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The Fretts on Film Interview: Lucy Liu on Linsanity, Meditation and More!

March 17, 2012

Lucy Liu hits movie theaters again this weekend as a beleaguered public-school teacher in Tony Kaye’s Detachment, and while I didn’t enjoy the film, I admired her performance, especially in an emotionally charged scene with James Caan. I recently did a lovely interview with Liu for an upcoming isue of Emmy Magazine about her award-worthy work as a LAPD officer in TNT’s Southland, and we got off on a couple of fascinating tangents.

Bruce Fretts: You’ve become known for physically demanding parts in recent years, whether in the Charlie’s Angels pictures, Quentin Tarantino’s Kill Bill, Vol. 1 or your upcoming martial-arts movie The Man with the Iron Fists, costarring Russell Crowe and Wu-Tang Clan’s RZA (who also directed). Do you seek out those kinds of roles, or do they find you?

Lucy Liu: I try to take a backseat to the action thing because I have the anxiety that it will be the only thing that connects me to anything I’ve done. I’m not sure I want the legacy I leave behind to be just that. I think it’s wonderful. I love action movies—I love to watch them. I like knowing that I’m part of that zeitgeist as well because it’s something that people get an adrenaline rush from and it’s exciting and fun, but my only fear is that to get caught in that, it’s hard to get out of it.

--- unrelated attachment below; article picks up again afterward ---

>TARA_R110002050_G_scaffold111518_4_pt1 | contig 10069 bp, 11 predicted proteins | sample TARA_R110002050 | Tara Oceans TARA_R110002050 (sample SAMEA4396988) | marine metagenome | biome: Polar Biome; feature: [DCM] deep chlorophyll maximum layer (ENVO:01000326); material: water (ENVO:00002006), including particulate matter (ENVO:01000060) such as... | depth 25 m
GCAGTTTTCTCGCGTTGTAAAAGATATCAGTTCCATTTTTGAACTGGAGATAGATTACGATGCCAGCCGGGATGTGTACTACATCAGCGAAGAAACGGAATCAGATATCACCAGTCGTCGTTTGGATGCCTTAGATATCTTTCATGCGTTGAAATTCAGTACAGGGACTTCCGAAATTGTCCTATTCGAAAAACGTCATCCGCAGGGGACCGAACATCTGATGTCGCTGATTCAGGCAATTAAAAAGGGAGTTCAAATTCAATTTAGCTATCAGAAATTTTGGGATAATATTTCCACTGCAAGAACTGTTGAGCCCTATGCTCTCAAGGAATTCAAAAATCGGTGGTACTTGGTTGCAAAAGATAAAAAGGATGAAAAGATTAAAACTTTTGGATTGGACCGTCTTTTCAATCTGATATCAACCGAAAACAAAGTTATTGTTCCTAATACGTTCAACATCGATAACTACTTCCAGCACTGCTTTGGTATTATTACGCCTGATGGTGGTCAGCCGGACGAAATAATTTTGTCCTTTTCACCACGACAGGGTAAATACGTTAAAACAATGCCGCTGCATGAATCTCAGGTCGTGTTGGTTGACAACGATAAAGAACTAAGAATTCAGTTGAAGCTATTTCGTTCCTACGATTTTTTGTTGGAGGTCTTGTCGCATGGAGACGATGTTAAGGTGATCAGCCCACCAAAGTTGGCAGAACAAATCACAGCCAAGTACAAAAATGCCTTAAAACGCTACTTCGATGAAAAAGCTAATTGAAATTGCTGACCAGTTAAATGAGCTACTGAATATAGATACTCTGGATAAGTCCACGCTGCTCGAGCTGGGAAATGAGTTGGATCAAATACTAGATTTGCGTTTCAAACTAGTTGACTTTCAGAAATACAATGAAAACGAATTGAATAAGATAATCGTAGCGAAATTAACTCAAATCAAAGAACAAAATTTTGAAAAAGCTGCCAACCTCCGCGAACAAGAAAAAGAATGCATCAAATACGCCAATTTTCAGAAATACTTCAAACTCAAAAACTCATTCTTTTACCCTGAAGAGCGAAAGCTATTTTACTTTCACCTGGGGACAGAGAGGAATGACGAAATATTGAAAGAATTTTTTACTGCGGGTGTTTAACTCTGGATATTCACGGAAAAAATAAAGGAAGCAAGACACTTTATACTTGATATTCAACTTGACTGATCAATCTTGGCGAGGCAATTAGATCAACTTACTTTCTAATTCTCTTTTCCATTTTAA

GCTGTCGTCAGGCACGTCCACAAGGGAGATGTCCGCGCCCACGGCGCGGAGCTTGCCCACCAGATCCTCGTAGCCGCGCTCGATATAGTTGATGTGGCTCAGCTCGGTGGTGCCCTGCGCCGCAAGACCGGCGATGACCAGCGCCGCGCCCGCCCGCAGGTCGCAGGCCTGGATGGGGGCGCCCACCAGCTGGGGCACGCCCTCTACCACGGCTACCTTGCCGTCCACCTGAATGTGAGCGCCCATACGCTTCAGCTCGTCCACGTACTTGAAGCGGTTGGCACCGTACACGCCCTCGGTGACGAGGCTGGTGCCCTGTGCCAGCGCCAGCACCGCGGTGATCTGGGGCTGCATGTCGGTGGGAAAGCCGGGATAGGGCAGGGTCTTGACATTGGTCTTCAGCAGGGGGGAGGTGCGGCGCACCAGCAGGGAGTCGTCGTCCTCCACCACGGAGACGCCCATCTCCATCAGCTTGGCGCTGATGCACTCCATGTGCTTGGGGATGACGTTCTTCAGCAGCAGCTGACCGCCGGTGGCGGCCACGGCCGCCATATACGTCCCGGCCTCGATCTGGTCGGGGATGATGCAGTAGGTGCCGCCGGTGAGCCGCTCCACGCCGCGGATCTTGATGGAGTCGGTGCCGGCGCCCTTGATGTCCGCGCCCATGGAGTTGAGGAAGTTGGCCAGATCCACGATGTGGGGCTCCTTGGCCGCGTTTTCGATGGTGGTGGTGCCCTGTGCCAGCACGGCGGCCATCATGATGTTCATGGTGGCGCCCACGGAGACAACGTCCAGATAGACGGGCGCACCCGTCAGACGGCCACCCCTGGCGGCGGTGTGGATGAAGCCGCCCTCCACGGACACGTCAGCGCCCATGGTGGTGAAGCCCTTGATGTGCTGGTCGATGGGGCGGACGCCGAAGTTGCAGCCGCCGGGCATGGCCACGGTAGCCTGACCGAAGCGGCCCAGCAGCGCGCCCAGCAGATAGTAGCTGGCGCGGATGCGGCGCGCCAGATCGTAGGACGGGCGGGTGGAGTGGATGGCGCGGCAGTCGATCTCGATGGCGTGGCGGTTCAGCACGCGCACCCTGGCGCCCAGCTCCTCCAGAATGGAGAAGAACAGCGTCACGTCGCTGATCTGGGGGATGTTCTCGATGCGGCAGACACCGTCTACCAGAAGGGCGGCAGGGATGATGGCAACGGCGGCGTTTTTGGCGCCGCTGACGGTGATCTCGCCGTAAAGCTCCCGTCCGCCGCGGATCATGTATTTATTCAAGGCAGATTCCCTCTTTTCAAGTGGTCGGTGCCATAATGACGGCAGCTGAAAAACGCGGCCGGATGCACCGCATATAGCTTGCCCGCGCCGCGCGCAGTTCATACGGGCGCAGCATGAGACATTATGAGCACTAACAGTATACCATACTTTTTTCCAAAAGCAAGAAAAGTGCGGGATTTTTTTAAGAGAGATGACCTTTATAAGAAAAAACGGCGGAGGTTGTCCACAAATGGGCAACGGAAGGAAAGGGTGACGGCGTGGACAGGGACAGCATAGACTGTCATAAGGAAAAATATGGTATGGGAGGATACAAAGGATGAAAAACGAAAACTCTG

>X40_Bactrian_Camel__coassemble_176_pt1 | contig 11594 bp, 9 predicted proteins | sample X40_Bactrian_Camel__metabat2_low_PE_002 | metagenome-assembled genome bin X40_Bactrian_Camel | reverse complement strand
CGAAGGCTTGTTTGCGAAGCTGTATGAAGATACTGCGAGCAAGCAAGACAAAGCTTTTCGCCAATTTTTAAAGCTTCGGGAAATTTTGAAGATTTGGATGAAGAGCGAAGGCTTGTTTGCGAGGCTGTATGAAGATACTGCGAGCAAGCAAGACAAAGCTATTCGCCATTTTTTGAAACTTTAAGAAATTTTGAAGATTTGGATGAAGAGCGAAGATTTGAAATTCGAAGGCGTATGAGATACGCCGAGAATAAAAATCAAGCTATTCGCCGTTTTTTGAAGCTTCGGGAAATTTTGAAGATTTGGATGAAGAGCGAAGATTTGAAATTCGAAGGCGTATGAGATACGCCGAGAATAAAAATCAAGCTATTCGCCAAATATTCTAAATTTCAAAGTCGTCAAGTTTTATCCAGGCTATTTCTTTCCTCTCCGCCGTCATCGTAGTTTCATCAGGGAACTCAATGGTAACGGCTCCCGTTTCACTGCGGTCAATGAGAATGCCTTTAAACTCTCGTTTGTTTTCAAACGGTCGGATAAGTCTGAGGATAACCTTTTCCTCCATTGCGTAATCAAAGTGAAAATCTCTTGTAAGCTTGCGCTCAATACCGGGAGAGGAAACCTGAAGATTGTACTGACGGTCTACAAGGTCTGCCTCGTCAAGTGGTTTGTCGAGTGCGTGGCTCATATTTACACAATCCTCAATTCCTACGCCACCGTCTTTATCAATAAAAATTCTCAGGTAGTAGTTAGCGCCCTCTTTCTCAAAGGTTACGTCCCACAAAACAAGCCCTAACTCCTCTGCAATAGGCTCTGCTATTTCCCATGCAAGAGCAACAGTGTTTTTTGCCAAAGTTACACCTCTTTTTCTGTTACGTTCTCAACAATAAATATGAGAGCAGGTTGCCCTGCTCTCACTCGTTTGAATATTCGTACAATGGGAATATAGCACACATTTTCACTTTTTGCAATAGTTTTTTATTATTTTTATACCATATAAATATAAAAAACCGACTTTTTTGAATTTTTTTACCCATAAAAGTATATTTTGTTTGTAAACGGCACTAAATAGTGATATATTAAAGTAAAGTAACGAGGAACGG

I don’t know how I fell into that category, and I’m pleased to be in it, but I’m excited to have other roles that I’ve done that haven’t had that. Maybe not so surpisingly, some of those projects I’ve done are, number one, not as popular or number two, just not as widely seen. So people know me more as action-oriented.

Lucy Liu slayed us as O-Ren Ishii in Tarantino’s “Kill Bill: Vol. 1”

Bruce: I read that you study Eastern religions and practice meditation. I started meditating in the past couple of years with my kids, and it’s changed my life. How does it affect your work?

Lucy:  I get up every morning pretty early and I meditate before anything, even if it’s 3 o’clock in the morning. I take 20 minutes at least twice a day and I take that time for myself. I try to just decompress and allow myself that time because you end up running around and suddenly it’s midnight. If you say you’re going to do it later, you don’t end up doing it because you don’t have the time. I find it to have been something very transformative for me as well. When you take that time for yourself, you’re really connecting to everything universally. You’re taking any of the energy that you may require that may want to come to you and you’re able to channel it into your work or your life or your family. You will receive inspirations from those moments.